Supporters of tougher telemarketing regulations in Texas, Illinois and Kentucky lobbied their state legislators to strengthen do-not-call list laws, while Mississippi lawmakers put a DNC list proposal on the back burner.
The Texas chapter of the AARP declared the week of Feb. 5 to be No-Call Week and urged its Texas membership of about 2 million to write or call their state legislators in support of a proposed DNC list bill.
AARP claimed that a recent survey of Texas residents showed that 81 percent of respondents would register for a DNC list if one were created. However, in the 13 states where DNC lists have been created, registration rates hover between 3 percent and 5 percent of the total population.
The American Teleservices Association has been lobbying against a DNC list in Texas since it was first proposed in 1998, said Tyler Prochnow, the ATA's state legislative counsel.
The Illinois House of Representatives Consumer Protection Committee approved a Democrat-supported DNC list bill on Feb. 6 for a vote by the full House. Another proposed DNC list bill, supported by Illinois House Republicans, has been assigned to the committee for review. Both bills would allow fines of up to $5,000 per violation. However, only the Republican-supported bill would charge telemarketers a fee to buy the DNC list.
Kentucky Attorney General Ben Chandler criticized his state's DNC list law Feb. 1 for exempting too many telemarketers. According to Chandler, 95 percent of all telemarketing calls to Kentucky residents are exempt under the state's DNC list law. In addition to common exemptions for nonprofits and calls to existing customers, Kentucky also exempts all publicly traded companies; financial institutions; catalogers; licensed real estate brokers; sellers of print media and cable TV subscriptions; securities brokers; and any telemarketing service provider that provides at least 75 percent of its services to exempt companies.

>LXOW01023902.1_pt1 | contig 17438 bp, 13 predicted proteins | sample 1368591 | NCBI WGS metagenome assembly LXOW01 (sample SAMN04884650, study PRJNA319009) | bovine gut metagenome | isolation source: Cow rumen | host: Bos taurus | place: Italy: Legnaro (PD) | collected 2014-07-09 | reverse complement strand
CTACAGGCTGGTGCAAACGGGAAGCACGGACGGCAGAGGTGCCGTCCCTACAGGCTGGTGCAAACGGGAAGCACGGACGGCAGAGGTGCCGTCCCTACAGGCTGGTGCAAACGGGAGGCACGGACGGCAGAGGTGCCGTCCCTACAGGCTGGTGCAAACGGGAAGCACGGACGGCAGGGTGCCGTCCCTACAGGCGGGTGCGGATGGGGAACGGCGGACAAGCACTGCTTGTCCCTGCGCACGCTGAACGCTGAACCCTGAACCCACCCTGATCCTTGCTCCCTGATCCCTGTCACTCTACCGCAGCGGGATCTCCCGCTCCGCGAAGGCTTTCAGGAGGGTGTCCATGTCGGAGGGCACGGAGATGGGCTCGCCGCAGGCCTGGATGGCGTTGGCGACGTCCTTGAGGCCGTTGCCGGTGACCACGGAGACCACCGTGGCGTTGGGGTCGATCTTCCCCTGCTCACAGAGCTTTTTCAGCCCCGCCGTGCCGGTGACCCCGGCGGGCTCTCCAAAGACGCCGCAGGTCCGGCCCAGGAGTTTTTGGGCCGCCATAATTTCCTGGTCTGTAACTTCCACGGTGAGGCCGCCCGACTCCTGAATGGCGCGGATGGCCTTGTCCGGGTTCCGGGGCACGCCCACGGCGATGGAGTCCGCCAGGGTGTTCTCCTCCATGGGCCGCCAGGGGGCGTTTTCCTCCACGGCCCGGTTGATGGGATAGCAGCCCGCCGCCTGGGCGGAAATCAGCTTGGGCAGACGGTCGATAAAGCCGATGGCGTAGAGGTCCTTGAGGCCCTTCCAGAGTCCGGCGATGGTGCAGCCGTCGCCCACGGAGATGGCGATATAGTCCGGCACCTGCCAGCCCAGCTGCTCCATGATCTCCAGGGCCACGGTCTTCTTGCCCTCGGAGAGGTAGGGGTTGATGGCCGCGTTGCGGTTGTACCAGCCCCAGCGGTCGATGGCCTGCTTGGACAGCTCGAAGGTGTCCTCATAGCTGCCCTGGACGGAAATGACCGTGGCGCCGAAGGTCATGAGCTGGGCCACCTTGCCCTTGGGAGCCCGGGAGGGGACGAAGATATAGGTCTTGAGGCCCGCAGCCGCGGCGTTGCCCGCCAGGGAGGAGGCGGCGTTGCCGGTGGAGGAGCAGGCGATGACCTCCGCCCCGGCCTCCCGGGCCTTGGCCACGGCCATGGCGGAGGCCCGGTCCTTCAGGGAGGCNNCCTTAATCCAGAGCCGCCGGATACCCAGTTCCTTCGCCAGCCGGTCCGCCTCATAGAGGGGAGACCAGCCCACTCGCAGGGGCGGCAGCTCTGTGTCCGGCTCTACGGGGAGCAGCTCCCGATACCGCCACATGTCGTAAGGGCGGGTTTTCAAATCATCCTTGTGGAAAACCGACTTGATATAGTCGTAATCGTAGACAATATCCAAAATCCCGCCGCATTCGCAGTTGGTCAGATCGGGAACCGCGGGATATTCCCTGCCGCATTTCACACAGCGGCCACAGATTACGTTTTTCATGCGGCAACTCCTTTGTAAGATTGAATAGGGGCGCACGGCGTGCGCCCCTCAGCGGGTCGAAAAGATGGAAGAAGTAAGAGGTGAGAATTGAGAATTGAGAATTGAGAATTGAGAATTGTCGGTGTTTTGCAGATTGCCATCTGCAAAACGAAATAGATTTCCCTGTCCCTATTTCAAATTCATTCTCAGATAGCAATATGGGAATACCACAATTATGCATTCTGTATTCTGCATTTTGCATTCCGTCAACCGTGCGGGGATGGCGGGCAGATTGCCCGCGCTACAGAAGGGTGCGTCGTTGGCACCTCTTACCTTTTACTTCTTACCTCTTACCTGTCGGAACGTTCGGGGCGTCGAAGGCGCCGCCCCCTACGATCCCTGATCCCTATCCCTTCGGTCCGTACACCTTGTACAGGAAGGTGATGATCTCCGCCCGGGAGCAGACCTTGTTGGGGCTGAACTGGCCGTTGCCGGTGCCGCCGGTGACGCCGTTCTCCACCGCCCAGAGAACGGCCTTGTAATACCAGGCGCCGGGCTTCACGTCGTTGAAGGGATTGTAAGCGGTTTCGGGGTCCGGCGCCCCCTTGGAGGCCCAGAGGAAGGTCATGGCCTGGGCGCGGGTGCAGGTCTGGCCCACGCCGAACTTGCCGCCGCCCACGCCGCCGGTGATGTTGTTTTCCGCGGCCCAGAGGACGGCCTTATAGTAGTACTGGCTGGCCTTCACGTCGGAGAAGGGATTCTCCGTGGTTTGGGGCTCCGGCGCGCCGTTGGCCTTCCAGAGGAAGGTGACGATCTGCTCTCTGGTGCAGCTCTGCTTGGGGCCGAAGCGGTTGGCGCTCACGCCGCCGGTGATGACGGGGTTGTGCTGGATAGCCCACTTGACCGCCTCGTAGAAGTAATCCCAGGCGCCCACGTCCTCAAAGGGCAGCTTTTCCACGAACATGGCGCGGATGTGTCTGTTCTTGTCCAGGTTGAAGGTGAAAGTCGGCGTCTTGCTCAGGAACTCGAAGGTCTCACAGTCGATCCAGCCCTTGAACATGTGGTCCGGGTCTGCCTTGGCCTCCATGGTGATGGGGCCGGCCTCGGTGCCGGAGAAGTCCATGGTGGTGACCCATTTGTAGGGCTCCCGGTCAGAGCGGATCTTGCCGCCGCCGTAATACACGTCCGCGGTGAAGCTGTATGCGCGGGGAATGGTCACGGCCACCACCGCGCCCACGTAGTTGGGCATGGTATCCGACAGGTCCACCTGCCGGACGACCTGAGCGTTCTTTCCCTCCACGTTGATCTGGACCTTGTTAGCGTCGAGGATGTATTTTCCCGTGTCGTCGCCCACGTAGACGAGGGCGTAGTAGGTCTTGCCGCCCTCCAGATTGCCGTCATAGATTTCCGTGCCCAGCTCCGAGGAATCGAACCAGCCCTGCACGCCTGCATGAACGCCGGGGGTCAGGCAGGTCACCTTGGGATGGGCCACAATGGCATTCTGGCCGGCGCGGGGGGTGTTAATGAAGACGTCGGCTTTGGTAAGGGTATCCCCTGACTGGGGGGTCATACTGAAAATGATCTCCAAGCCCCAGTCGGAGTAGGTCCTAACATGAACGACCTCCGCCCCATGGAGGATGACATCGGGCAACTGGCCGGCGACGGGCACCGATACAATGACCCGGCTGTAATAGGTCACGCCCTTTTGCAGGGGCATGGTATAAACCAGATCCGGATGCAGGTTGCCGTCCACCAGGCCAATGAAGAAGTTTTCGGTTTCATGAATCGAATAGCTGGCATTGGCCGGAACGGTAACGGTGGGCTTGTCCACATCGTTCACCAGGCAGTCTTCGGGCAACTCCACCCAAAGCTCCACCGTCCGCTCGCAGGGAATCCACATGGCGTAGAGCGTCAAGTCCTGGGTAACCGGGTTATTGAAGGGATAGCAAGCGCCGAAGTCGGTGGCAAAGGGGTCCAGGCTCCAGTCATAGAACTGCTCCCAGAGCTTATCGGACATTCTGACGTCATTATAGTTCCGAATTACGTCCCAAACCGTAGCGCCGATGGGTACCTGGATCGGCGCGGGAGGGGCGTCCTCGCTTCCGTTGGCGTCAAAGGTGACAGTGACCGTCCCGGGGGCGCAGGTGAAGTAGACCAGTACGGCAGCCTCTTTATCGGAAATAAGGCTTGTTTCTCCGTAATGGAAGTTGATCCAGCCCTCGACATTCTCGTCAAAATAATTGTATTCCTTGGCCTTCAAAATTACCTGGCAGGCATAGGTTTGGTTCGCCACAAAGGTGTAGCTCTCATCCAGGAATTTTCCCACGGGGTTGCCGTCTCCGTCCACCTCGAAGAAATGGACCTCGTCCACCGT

Chandler called Kentucky's DNC list law embarrassing. He supports a bill sponsored by state Rep. Jack Coleman, D-Burgin, that would eliminate many of the exemptions. The bill would also create a zero-call list for residents older than age 70. All telemarketing calls to people on this list would be banned.
The Mississippi House of Representatives on Feb. 1 tabled a vote on a bill proposed by state Rep. Les Barnett, R-Biloxi, that would allow fines of up to $5,000 per violation of a DNC list. The bill may be recalled for a vote by the state House before the end of the legislative session on April 1.